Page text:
02 September 2011 12:19 [Source: ICIS news]
LONDON (ICIS)--European butadiene (BD) and crude C4 (CC4) spot prices have registered sharp decreases over the past week as availability in the market lengthens while demand slows further, players said on Friday.
Domestic inland BD spot prices slid by €50-75/tonne ($71-107/tonne) to trade at €2,350-2,400/tonne FD (free delivered) NWE (northwest Europe), while export values also lost a further $50/tonne, leaving prices at $3,500-3,550/tonne FOB (free on board) according to data from ICIS.
The CC4 spot factor also slipped to 1.45-1.48 times naphtha from the 1.65 recorded just three weeks ago.
Many players said that the length in the market had initially appeared over the traditionally slower summer holiday season, as although demand had dwindled, cracker margins remained strong making producers reluctant to cut back operating rates.
This was evident in the BD monthly contract price (MCP) settlement for September, when prices saw a reduction of €125/tonne to leave values at €2,400/tonne FD NWE – the first decrease since the year began.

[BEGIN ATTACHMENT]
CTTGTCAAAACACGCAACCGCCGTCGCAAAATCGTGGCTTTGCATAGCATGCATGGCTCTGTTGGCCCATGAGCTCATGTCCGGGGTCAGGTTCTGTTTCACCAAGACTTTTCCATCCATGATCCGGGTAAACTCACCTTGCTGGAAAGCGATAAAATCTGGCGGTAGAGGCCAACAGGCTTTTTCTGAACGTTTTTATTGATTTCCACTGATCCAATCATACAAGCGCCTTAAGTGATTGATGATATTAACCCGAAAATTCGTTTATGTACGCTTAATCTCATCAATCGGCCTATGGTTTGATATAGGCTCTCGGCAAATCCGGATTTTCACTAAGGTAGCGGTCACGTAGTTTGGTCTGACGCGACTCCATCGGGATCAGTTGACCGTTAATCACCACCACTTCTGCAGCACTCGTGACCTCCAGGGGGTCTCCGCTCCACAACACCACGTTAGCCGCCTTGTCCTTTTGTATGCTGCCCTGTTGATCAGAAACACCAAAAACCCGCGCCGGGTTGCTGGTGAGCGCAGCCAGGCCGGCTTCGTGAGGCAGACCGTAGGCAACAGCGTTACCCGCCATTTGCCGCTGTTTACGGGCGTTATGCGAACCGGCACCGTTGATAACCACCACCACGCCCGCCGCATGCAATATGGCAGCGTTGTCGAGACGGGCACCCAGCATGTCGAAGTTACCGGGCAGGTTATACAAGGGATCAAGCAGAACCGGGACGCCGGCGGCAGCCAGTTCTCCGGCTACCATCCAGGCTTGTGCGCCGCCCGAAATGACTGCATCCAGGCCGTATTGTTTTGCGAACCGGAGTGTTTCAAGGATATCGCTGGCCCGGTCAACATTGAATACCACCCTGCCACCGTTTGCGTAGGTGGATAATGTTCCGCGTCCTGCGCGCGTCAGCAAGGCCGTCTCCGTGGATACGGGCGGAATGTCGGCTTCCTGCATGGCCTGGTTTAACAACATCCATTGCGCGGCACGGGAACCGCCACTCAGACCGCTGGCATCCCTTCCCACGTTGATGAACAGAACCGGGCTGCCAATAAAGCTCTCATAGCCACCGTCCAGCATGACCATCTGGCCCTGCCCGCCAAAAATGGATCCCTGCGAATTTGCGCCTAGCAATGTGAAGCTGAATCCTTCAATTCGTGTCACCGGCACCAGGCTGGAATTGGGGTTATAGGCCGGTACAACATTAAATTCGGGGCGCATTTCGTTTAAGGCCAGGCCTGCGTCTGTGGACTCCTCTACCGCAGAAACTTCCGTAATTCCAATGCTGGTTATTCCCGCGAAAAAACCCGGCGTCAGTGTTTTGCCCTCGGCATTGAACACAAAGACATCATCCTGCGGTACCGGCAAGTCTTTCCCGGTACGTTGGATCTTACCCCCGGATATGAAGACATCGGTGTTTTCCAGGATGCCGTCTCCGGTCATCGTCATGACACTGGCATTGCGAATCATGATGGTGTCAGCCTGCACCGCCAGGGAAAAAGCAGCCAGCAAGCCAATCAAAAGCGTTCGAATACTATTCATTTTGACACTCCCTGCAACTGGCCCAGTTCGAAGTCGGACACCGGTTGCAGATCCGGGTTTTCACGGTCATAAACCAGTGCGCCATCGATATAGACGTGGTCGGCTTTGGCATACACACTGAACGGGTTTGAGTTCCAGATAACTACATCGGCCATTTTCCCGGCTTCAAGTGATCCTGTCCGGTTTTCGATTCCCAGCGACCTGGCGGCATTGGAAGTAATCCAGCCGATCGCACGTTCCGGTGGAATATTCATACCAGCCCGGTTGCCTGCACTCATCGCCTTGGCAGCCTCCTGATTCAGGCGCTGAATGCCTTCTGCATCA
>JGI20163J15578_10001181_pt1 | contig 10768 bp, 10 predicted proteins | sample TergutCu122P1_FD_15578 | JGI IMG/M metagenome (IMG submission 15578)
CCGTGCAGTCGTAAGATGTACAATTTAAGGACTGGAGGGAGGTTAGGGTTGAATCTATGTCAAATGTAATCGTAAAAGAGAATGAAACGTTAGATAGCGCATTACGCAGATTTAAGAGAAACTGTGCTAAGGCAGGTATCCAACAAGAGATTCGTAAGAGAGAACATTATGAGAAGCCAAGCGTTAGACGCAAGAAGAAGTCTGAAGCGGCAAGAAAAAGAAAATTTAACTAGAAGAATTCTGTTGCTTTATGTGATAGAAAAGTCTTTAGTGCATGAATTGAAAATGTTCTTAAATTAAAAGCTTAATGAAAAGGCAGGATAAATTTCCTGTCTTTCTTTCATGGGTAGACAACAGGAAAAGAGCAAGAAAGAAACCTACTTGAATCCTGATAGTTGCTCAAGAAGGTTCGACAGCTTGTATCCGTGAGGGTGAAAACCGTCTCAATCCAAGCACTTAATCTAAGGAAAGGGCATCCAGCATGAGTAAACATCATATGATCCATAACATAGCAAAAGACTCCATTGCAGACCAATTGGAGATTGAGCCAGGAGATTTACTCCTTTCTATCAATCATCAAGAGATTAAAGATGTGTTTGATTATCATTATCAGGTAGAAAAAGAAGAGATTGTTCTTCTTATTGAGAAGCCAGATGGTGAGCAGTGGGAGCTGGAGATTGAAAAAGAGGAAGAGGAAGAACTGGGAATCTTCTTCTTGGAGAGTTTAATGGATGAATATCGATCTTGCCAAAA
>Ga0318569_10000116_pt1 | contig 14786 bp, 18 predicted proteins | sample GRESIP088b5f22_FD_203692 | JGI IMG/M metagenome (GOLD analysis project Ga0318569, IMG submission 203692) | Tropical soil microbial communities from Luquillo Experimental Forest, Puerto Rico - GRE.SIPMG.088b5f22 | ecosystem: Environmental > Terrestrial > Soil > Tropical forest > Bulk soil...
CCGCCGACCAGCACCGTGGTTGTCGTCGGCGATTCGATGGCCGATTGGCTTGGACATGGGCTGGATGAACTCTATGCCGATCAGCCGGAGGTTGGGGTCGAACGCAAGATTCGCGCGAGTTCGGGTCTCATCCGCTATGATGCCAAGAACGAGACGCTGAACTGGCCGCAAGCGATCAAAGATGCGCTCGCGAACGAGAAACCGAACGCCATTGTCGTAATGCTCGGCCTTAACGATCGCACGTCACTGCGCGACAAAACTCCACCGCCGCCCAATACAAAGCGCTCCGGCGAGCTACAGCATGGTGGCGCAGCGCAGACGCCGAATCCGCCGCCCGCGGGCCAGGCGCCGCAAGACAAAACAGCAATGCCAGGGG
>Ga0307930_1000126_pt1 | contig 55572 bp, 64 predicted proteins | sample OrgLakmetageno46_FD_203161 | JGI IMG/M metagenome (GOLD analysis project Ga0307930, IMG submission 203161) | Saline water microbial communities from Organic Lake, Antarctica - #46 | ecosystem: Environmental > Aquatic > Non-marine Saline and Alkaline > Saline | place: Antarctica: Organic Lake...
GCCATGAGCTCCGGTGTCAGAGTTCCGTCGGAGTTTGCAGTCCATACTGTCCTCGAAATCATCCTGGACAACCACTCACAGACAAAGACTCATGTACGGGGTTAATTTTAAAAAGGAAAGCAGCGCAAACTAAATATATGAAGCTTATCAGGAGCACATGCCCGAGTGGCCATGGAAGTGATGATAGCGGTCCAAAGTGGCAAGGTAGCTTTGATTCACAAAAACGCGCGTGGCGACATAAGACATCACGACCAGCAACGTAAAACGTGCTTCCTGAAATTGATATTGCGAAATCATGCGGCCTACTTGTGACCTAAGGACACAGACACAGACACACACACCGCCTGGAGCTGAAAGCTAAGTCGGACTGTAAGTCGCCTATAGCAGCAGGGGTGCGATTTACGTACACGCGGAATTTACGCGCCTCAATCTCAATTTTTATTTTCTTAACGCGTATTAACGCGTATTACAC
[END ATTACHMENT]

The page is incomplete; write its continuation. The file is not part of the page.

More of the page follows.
The additional length now threatens to weigh heavily on the market in September, as buying interest shows no signs of firming sufficiently to absorb the additional quantity in the market yet.
This has been exacerbated by a loss of confidence from both US and Asian buyers, according to one trader, who conceded that it was becoming increasingly difficult to place volume in either the domestic or export market.
“The spark of interest [for BD] that we saw from Asia in the previous weeks has now dimmed entirely and all these economic woes mean that US buyers are cautious,” the trader outlined, adding: “It is not clear whether the slowdown in demand is due to the summer holidays or whether it is fundamental, but the signs do not look good.”
A second BD seller reiterated this outlook, explaining: “Suppliers are adjusting their expectations for demand to lower levels for the rest of the year.”
Despite the lower prices, consumers remain reluctant to purchase either BD or CC4.
One BD buyer said: “The BD contract price is still the third highest on record – the only thing shocking about the reduction to me was how much margin the producers are still making.”
A CC4 consumer echoed similar sentiments, commenting that prices are still too high for buyers to shoulder.
($1 = €0.70)
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